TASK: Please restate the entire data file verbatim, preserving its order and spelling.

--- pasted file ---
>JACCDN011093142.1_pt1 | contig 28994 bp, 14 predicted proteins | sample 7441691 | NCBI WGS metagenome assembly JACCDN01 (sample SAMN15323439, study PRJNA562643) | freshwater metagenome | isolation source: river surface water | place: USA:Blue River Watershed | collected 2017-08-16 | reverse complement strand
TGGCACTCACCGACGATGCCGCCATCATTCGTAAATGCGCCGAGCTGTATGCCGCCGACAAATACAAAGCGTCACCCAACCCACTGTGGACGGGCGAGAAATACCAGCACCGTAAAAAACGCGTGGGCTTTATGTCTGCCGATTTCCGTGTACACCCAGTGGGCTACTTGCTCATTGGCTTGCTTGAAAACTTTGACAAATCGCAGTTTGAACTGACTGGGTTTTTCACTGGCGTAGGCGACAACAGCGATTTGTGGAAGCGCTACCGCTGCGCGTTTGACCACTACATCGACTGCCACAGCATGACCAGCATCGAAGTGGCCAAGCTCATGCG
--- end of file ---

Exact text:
>JACCDN011093142.1_pt1 | contig 28994 bp, 14 predicted proteins | sample 7441691 | NCBI WGS metagenome assembly JACCDN01 (sample SAMN15323439, study PRJNA562643) | freshwater metagenome | isolation source: river surface water | place: USA:Blue River Watershed | collected 2017-08-16 | reverse complement strand
TGGCACTCACCGACGATGCCGCCATCATTCGTAAATGCGCCGAGCTGTATGCCGCCGACAAATACAAAGCGTCACCCAACCCACTGTGGACGGGCGAGAAATACCAGCACCGTAAAAAACGCGTGGGCTTTATGTCTGCCGATTTCCGTGTACACCCAGTGGGCTACTTGCTCATTGGCTTGCTTGAAAACTTTGACAAATCGCAGTTTGAACTGACTGGGTTTTTCACTGGCGTAGGCGACAACAGCGATTTGTGGAAGCGCTACCGCTGCGCGTTTGACCACTACATCGACTGCCACAGCATGACCAGCATCGAAGTGGCCAAGCTCATGCG